“I was being told to do stuff [by World Enduro Champion and Triumph Adventure instructor Matt Reed] and it was only afterwards when we were having the coffee break that he would kind of say, “Do you know what? I wouldn’t normally tell people to go and jump a five-foot gap on their first day on a Tiger 900, but you seem up for it.” 

“I said, it wasn’t a case of being up for it, I’m just following your instructions. I find it’s mostly about confidence. If you think you can do something, you’ll get on and do it. If you think you’re going to fail, then you will. You’ve got to have the right mindset for it.”

Rocket science or Rocket 3?

It’s a mindset that has gotten him to where he is today. At 49-years old, it’s fair to say Tim boasts a skillset to really boast about, even though from this mind boggling list of credits he identifies having to learn the Russian language for his space mission as being the toughest: “I would sometimes come back from a lesson thinking, oh God!” Net, spasibo!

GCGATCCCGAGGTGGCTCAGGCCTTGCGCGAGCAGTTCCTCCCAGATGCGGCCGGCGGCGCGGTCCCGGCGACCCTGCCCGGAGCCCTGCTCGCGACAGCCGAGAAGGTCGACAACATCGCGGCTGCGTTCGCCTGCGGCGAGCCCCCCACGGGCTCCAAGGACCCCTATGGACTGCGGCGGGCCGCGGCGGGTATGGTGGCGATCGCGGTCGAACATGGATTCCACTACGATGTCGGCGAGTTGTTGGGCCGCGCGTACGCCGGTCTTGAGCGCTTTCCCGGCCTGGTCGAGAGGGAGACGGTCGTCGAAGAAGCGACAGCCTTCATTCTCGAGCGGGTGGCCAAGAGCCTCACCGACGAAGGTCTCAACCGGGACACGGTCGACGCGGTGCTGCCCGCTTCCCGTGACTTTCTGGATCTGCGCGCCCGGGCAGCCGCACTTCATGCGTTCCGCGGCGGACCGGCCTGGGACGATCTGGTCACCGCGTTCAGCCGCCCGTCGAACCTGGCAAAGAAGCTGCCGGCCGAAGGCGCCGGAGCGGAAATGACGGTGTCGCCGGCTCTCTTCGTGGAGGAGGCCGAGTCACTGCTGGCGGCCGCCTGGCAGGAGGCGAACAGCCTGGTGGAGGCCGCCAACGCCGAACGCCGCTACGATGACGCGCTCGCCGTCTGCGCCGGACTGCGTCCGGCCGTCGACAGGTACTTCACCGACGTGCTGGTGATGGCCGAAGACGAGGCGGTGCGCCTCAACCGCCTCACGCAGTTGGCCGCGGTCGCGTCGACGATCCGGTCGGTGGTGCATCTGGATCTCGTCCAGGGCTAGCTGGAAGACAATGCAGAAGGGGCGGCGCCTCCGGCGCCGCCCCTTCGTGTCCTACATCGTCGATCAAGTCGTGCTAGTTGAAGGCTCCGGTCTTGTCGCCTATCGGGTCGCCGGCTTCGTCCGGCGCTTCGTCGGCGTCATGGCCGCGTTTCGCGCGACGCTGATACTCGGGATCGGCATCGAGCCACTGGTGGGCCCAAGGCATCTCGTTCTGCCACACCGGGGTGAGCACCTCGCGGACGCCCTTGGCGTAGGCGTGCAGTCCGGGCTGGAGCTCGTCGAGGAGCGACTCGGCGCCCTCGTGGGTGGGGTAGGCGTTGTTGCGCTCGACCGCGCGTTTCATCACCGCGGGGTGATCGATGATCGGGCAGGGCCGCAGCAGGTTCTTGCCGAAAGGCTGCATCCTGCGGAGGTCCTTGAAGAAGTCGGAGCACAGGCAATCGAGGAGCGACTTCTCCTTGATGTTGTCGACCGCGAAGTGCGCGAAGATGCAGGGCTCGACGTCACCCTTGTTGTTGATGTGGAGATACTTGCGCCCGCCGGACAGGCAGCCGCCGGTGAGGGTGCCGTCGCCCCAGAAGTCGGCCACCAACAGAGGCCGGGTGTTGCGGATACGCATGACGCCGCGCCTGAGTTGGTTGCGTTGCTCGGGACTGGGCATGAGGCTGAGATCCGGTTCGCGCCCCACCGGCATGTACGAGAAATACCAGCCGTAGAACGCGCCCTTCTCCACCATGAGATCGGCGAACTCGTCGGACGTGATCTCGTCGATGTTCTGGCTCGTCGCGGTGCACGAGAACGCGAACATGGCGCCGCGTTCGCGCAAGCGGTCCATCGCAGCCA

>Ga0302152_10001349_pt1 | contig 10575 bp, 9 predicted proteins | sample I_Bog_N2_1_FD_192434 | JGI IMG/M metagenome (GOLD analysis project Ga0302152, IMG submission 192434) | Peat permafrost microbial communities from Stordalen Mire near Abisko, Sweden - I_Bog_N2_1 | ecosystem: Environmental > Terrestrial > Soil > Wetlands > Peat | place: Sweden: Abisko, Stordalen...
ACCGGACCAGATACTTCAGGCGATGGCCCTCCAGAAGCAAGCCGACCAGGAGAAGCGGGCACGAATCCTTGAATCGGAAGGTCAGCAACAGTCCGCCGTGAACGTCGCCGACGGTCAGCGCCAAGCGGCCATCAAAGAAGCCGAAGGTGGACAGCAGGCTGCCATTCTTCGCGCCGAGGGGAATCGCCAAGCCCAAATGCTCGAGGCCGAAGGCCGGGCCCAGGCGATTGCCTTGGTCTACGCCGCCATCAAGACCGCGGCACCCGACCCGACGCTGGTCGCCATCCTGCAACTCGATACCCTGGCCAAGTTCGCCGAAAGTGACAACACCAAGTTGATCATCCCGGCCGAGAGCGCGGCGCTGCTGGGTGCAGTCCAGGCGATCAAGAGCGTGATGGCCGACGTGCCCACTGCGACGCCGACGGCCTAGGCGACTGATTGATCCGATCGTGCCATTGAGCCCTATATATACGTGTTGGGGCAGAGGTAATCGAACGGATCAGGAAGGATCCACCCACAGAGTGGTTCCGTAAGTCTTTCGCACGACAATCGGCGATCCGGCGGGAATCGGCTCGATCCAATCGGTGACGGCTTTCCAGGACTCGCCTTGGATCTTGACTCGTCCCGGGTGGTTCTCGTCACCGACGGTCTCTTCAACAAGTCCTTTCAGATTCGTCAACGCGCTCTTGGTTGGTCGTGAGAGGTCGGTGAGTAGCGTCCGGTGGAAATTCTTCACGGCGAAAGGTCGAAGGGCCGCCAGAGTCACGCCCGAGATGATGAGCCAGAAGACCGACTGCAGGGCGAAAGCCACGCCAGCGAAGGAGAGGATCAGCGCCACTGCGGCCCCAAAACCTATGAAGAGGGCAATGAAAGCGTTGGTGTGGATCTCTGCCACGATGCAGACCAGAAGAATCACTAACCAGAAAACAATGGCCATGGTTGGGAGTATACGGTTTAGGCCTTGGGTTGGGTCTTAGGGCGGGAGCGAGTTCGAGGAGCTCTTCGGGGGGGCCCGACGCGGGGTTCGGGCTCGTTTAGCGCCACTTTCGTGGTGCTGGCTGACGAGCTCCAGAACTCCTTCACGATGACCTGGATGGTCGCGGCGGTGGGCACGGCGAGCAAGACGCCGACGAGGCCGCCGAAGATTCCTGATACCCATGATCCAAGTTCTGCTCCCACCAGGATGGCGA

Riding motorcycles was less of a mental hurdle for him after taking it up in his twenties and being gifted a Honda CBR600 by his girlfriend (now wife) Rebecca to enjoy while she completed her Tour of Duty in Bosnia.

It’s a pastime he has resumed in more recent years so as to enjoy the smaller pleasures after something so vast, a pursuit emboldened by his curiosity and passion for all things science, engineering and technology that has led him to become an ambassador for STEM Education (Science, Technological, Education, Mathematics).